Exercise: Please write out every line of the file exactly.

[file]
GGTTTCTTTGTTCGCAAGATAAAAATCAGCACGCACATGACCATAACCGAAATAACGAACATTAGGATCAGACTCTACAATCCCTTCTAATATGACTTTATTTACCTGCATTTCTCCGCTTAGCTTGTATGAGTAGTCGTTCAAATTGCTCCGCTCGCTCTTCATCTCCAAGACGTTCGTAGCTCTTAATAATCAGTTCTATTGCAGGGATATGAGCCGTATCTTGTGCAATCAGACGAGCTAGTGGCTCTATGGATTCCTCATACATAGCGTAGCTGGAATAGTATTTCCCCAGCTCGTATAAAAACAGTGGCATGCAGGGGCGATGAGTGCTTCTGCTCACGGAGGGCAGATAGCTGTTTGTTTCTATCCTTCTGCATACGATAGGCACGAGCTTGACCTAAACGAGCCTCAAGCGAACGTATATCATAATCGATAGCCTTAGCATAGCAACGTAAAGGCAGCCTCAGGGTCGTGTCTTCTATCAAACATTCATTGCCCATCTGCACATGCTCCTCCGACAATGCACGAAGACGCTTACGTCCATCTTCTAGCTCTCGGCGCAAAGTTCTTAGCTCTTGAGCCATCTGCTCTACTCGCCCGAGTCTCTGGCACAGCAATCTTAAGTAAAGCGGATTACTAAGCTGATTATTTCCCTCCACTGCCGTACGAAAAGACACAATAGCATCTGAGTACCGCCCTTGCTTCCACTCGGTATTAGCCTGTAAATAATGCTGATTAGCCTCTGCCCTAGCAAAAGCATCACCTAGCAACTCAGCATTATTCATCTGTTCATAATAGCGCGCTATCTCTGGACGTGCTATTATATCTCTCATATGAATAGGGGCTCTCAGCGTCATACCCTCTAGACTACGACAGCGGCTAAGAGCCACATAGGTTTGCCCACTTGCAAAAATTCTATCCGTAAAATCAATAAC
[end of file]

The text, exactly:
GGTTTCTTTGTTCGCAAGATAAAAATCAGCACGCACATGACCATAACCGAAATAACGAACATTAGGATCAGACTCTACAATCCCTTCTAATATGACTTTATTTACCTGCATTTCTCCGCTTAGCTTGTATGAGTAGTCGTTCAAATTGCTCCGCTCGCTCTTCATCTCCAAGACGTTCGTAGCTCTTAATAATCAGTTCTATTGCAGGGATATGAGCCGTATCTTGTGCAATCAGACGAGCTAGTGGCTCTATGGATTCCTCATACATAGCGTAGCTGGAATAGTATTTCCCCAGCTCGTATAAAAACAGTGGCATGCAGGGGCGATGAGTGCTTCTGCTCACGGAGGGCAGATAGCTGTTTGTTTCTATCCTTCTGCATACGATAGGCACGAGCTTGACCTAAACGAGCCTCAAGCGAACGTATATCATAATCGATAGCCTTAGCATAGCAACGTAAAGGCAGCCTCAGGGTCGTGTCTTCTATCAAACATTCATTGCCCATCTGCACATGCTCCTCCGACAATGCACGAAGACGCTTACGTCCATCTTCTAGCTCTCGGCGCAAAGTTCTTAGCTCTTGAGCCATCTGCTCTACTCGCCCGAGTCTCTGGCACAGCAATCTTAAGTAAAGCGGATTACTAAGCTGATTATTTCCCTCCACTGCCGTACGAAAAGACACAATAGCATCTGAGTACCGCCCTTGCTTCCACTCGGTATTAGCCTGTAAATAATGCTGATTAGCCTCTGCCCTAGCAAAAGCATCACCTAGCAACTCAGCATTATTCATCTGTTCATAATAGCGCGCTATCTCTGGACGTGCTATTATATCTCTCATATGAATAGGGGCTCTCAGCGTCATACCCTCTAGACTACGACAGCGGCTAAGAGCCACATAGGTTTGCCCACTTGCAAAAATTCTATCCGTAAAATCAATAAC